'Changing the game a little' in medical packaging

By Daphne Allen in Medical Packaging on September 07, 2016

Computer Designs Custom Thermoforming’s forte is designing packaging using almost any material, says Chuck Ortwein, account executive. The company started 20 years ago designing tooling for customers using CAD/CAM software, and “along the way people started asking whether we could make packaging for them,” he says. The company now makes tooling solely for its own thermoforming operations, of which about 70% is dedicated to medical applications.

So when Ortwein saw an article on Eastalite copolyester from Eastman Chemical, he was intrigued. “I thought, ‘Let’s do something different, innovative, that may change the game a little in the medical arena,’” he tells PMP News. “It has the creativity factor.”

Eastalite is a multilayer structure composed of a foamed copolyester core and Eastar copolyester 6763 (PETG) skins. Together, the multilayered sheet is called Eastalite. Eastman initially worked with film extruder Pacur and thermoformer Tek Pak Inc. to develop the new lightweight opaque material as an alternative to high-impact polystyrene (HIPS). Aneta Clark, market development manager for Eastman Chemical, told PMP News last year that the material can be thermoformed into almost any given shape. “Any applications that call for rigid, opaque packaging, including primary trays, can benefit from Eastman Eastalite and its attributes,” she says. “Thanks to its flexibility in design, it’s not only for sterile barrier, protection, and cushioning. The end application requirements, not the limiting factors of the material, dictate how it can be formed and used.”

After Ortwein learned about Eastalite, he thought of some of the challenges his customers are facing with HIPS.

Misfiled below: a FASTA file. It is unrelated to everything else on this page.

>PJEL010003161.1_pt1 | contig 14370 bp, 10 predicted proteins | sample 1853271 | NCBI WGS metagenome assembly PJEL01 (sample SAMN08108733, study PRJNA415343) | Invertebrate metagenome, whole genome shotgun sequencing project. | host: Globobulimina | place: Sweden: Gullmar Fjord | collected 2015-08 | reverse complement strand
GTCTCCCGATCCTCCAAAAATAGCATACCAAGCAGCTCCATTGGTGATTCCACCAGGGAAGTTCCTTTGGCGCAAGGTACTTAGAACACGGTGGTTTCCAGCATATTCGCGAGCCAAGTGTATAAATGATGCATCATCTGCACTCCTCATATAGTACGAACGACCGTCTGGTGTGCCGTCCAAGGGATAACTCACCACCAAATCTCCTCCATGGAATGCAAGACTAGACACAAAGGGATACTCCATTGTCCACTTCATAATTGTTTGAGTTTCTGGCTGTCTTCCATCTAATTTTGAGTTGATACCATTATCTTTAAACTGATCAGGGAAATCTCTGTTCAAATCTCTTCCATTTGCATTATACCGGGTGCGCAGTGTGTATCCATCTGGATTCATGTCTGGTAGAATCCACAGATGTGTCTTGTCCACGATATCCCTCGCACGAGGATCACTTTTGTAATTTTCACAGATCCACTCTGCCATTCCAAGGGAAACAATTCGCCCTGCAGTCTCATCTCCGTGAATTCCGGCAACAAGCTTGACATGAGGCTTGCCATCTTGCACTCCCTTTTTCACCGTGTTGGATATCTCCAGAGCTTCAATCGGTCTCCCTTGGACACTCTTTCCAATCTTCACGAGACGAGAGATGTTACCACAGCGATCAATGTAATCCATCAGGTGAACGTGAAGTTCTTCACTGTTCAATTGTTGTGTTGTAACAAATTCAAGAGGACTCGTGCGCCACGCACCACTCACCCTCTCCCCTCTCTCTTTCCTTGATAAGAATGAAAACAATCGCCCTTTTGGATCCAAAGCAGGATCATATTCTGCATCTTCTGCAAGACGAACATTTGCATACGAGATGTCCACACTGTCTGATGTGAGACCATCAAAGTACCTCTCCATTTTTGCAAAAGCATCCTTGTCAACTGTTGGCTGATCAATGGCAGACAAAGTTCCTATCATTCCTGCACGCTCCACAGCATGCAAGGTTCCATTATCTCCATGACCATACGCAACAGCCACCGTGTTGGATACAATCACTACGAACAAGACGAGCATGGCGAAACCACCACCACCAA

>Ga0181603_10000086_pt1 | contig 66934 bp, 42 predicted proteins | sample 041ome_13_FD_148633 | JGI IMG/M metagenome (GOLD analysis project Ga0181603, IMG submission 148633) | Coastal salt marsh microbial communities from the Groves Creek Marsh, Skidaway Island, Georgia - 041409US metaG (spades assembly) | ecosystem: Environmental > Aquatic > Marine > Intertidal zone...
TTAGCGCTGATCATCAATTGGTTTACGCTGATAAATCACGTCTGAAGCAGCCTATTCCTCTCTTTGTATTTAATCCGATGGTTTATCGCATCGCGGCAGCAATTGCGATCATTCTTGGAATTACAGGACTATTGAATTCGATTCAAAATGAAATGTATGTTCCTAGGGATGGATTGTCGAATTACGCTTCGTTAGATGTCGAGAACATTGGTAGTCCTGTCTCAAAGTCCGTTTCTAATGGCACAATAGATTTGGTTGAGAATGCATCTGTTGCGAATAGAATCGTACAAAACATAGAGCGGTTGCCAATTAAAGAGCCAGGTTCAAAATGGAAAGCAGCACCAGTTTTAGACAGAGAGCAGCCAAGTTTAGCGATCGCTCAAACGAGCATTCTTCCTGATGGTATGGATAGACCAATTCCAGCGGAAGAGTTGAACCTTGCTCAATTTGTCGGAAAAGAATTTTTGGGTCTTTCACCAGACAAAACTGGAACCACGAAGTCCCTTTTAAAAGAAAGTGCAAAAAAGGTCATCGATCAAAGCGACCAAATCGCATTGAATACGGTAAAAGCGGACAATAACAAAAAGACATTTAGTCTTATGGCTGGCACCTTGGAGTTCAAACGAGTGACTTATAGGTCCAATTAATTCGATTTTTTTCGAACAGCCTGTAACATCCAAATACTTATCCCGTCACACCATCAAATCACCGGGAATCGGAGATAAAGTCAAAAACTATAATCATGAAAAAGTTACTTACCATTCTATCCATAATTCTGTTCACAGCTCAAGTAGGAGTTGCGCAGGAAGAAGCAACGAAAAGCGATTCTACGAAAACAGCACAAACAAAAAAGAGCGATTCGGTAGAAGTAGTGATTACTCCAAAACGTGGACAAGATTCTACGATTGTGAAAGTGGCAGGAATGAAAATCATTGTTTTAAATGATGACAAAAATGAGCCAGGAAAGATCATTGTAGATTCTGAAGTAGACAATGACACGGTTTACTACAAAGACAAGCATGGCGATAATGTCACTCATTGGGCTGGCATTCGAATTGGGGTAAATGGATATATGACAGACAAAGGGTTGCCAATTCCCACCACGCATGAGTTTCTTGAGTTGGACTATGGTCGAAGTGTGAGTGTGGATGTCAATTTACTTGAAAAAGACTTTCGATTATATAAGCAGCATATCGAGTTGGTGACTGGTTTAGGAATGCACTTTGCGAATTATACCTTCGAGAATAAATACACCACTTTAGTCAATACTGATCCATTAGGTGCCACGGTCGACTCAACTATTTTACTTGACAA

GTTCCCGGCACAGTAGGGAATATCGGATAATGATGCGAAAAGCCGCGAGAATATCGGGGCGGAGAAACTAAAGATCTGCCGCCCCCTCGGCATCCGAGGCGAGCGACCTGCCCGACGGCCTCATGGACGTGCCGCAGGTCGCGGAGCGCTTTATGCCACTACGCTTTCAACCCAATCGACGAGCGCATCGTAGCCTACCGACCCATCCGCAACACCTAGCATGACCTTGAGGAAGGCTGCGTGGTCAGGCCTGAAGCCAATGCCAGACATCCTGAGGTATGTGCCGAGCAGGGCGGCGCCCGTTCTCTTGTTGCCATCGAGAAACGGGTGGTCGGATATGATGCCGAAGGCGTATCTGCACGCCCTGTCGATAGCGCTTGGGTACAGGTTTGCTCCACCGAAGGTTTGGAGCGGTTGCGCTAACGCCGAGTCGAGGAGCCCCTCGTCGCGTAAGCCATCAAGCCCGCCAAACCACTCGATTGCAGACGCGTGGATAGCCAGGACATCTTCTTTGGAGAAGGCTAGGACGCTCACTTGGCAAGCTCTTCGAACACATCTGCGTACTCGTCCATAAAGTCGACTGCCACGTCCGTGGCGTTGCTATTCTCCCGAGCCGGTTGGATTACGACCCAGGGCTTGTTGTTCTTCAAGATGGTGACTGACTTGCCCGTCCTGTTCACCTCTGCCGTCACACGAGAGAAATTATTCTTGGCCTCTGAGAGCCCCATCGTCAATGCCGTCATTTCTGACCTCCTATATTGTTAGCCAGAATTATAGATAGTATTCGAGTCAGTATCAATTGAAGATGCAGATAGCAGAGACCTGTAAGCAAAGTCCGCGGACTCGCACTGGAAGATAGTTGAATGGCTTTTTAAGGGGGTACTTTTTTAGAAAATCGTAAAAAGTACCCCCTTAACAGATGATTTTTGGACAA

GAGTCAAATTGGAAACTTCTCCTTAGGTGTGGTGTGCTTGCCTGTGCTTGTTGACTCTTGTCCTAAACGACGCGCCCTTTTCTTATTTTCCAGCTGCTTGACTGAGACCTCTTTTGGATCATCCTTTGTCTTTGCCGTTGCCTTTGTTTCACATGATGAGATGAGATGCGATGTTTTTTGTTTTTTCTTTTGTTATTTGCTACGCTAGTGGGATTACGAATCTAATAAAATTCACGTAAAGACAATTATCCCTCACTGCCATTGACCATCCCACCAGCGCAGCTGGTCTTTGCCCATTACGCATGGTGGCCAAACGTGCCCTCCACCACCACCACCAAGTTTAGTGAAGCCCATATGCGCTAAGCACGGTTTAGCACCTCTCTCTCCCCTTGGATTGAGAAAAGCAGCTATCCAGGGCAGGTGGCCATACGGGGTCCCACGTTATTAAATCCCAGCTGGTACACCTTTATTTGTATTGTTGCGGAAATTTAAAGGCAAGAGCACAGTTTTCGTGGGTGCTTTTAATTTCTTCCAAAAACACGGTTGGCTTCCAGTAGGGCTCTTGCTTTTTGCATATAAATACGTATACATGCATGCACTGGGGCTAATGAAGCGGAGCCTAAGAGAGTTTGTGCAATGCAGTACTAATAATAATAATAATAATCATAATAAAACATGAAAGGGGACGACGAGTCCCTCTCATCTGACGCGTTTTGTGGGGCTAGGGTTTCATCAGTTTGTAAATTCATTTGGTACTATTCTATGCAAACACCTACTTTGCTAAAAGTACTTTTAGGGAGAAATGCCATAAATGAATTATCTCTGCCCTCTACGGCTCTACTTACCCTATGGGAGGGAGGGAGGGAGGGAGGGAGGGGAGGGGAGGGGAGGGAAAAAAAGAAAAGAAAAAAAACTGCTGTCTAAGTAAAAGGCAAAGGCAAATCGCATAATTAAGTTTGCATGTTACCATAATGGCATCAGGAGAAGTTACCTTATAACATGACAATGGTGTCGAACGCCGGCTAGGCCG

“Some customers have very large trays, with deep draws,” he explains. “HIPS can have impact issues, so maybe this little amount of foam could prevent a crack. Styrene is very crystalline and can also develop splinters for an angel-hair effect.”

"HIPS can be brittle after sterilization,” explains Clark of Eastman. “Breakage in the field is a window of opportunity to evaluate.”

Adds Glenn Petrie, sales development manager, specialty films, for Eastman: “We’ve seen people do all sorts of things with Eastalite, such as form inserts—it’s a great opportunity for change.”

Ortwein also believes “there may be some cost advantages, because we would most likely be able to eliminate any secondary operations and gain a little more overall economy of scale,” he adds.

The team at Computer Designs began experimenting with Eastalite by forming 5-in.-deep trays that weren’t too intricate. They ran the material “on existing tooling for a styrene part, and there wasn’t a lot difference in shrinkage,” reports Tom Tomasic, executive director. “It cuts very clean.”

With shrink characteristics identical to HIPS, “there would be no added expense of a new tool” should companies decide to switch, says Petrie. "CDI sees advantages and is evaluating Eastalite in sealed sterile barrier packaging as well."

Adds Ortwein: “It seems to run faster and easier [than HIPS], and there is good uniformity, because it processes similar to PETG. It’s form friendly and easy to manage through heat. We didn’t even change the profile settings [from that used for a HIPS thermoform]—we didn’t know where to start, so we just put the roll on.”

Eastalite can speed up cycle time. Petrie from Eastman explains that’s because Eastalite has a reduced density compared with HIPS.

Jim Banko, vice president of sales for Pacur, says that because Pacur PETG Foam made from Eastalite “seems to take heat fast, and it dissipates fast,” speeding up cycle time by as much as 50% is possible. In addition, thermoforming temperatures are lower than [those for] HIPS, creating energy savings as well, he says.

Computer Designs has been introducing the material to its medical device manufacturer customers and suggesting where to begin. For instance, “the safest place to make a change would be a work-in-progress handling tray,” says Tomasic.

With such WIP trays, Clark of Eastman says that the burden of proof would be lower, and the validations not as intense.

Ortwein says that he is currently working with a few customers, including one with a nonsterile application that would eliminate the need for CSR wrap.

Testing is also well underway. Petrie reports that Eastman has tested complete structures made from Eastalite both before and after sterilization and that it has completed biocompatibility testing. Click here for a video on impact testing. 

Speaking of the collaboration between Computer Designs, Pacur, and Eastman, “We’ve all been able to work together to help each other,” says Petrie.

“The support chain has been tremendous,” adds Tomasic.

Computer Designs Custom Thermoforming exhibited at MD&M Minneapolis in Booth #2644 and discussed its use of Eastalite as part of the Innovation Tour on Medical Packaging Technology on September 22 at 1 pm.

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